Finally, in Fig. (10) the MD results are presented for the (10) model. In (10) configuration the CPD-like substrate (Pyr–Pyr) does not seems to interact with the ﬂavin molecule actively. In (10) model the electron has already been transferred from CPD-like structure to flavin. So far, during the simulations both thymines are observed to be rotated inward the DNA structure to hide in. This process shows a trend how the repaired DNA structure behaves being normal.
In Fig. (11) the configuration snapshots of the DNA molecule are presented. Fig. (11) shows the snapshots of the CPD-like substrate inside DNA for the models (11) and (10), respectively. Starting from the same state at t = 0.0 (in center) the CPD-like substrate in model (11) shows a repulsive behavior of the adjusted thymine (left); but in model (10) these adjusted thymines do not repulse each other any further as they tend to hide inside the DNA chain (right). The positional and structural changes of the CPD-like fragment inside the DNA molecule could be compared at t = 1.5 ns (the first configurations from the center: (11) – left, (10) – right) and 3.0 ns (the edge configurations from the center: (11) – left, (10) – right).
The nucleotide pair interactions observed in [29, 30] report the recent crystal structures of the human cleavage factor (CFI(m)25 homodimer) in complex with UGUAAA and UUGUAU RNA sequences. [29, 30] demonstrate that the CFI(m)25 is both necessary and sufficient for the sequence-specific binding of the poly(A) with UGUA element. In these works the crystal structure of CFI(m)25 complex with the RNA recognition motif (RRM) domain are well studied.
A novel approach described above may serve as a useful tool for understanding molecular mechanism of DNA repair of the UV photoproducts. The MD simulations for a charge transfer mechanism with A. nidulans enzyme provide a new glance for the DNA repair and could easily be extended for the electron transfer process, specifically for the FAD and CPD fragments. The PHT-DNA charge transfer was simulated as a two-stage process (dynamics in and after CPD repair), thereby constructing four charge exchange models: two stands for a repairing stage, two – for an after repair ones.
Dynamics in CPD repair is the interaction exchange between the flavin (FADH-*) and CPD (Pyr<>Pyr, where two adjusted thymines are together), which are described by models (00) and (01). Simulations with configuration (00) observed the interaction of these two components as a donor (ﬂavin) and an acceptor (CPD) and the behavior of this interaction as the predominant one. Flavin as being essentially mobile molecule oscillates around its equilibrium position, thereby influencing a CPD conformational behavior. For the (00) state the flavin-CPD exchange results as on the DNA rotating around its symmetry axis; the DNA conformation in (00) model does not visibly change. But the CPD conformation due to a strong interaction with ﬂavin changes essentially.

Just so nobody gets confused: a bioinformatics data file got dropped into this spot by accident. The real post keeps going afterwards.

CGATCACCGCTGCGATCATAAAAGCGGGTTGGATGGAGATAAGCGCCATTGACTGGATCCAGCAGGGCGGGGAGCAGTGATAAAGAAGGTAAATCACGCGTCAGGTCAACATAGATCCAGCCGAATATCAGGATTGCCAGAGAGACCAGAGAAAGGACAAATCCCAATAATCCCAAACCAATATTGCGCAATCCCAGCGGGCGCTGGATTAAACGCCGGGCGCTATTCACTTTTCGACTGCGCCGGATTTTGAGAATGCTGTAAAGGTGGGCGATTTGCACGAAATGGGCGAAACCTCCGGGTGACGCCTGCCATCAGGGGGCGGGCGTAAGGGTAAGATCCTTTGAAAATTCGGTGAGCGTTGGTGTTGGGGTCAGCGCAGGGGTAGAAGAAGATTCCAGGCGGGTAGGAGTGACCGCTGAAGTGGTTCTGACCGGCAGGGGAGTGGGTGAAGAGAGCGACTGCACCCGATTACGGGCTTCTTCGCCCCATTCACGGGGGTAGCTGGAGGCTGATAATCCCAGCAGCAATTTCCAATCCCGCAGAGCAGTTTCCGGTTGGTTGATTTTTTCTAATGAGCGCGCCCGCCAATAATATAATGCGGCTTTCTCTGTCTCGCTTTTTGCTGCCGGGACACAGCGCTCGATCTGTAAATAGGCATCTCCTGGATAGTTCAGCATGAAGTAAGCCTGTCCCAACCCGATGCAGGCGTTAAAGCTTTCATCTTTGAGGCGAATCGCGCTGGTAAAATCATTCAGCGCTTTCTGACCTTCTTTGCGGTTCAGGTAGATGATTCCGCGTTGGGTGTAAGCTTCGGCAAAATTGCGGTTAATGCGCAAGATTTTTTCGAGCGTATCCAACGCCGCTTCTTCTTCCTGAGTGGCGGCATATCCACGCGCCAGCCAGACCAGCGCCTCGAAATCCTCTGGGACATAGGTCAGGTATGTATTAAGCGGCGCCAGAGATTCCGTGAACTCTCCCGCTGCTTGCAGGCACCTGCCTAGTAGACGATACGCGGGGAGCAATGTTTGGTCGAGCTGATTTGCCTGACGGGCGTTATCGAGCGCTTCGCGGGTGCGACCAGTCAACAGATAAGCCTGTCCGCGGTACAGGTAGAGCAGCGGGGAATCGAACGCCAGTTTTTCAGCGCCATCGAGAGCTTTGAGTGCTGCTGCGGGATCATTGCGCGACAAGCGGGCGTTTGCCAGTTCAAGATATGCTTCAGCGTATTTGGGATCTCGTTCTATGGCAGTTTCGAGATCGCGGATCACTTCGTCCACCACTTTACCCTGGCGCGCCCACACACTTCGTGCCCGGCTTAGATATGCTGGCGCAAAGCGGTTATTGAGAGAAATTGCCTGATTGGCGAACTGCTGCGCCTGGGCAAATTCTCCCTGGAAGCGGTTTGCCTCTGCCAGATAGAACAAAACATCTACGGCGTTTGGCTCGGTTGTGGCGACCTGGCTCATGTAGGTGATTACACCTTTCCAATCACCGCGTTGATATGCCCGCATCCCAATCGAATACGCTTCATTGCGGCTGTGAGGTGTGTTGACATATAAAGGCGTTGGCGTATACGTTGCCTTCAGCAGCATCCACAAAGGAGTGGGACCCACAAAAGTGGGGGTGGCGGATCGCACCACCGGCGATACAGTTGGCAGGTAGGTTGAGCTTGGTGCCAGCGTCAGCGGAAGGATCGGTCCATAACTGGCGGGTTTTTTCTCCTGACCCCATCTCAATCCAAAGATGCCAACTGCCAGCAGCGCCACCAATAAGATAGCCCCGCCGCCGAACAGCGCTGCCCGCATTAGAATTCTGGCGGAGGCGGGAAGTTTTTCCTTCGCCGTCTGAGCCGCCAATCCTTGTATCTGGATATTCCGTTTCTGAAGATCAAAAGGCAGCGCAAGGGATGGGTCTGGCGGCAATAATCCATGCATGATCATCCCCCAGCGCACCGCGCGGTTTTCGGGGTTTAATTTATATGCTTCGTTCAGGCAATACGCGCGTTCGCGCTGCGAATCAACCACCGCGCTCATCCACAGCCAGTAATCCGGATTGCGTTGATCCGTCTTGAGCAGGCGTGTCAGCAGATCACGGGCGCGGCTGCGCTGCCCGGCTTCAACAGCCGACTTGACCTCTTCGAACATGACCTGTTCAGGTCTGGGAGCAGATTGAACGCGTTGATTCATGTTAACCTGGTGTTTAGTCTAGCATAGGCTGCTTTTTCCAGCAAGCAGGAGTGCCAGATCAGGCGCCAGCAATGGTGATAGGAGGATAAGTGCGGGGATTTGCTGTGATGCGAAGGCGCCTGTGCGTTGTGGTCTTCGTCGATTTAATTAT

Dynamics after CPD repair is the interaction exchange between the flavin (FADH-) and CPD-like substrate (Pyr–Pyr, where two adjusted thymines are separate), which are described by models (11) and (10). The electron transfer causes the cleavage of the 5-5 and 6-6 bonds of the CPD substrate. The DNA configuration during the simulation in (11) model exhibits a clear repulsive process between two adjusted thymines. In (10) model the electron has already being transferred from CPD-like structure to flavin and ad-justed thymines observed rotated inward the DNA structure. The process looks like as how the repaired DNA structure behaves in a normal state.
In conclusion, the DNA-PHT conformation as global structural behavior could be detected only through the atomistic/molecular simulation that ones has employed. Until now for such complex multiparticle system, as PHT enzyme interacting with DNA, performing more precise quantum chemistry calculations seem to be quite a challen-ging task. The DNA conformational change are subjected to differences on the charge distribution between the DNA and PHT. During the MD modeling of present study this main feature was taken into account and the results were compared between the different scenarios in the charge states.
CONFLICT OF INTEREST
The authors confirm that this article content has no conflicts of interest.
Informed Consent was given to the Author by the patients in respect of the clinical trials conducted.
This work was jointly supported by the JSPS (Japan Society for the Promotion of Science) and the RFBR (Russian Foundation for Basic Research); Grant No. 13-04-92100.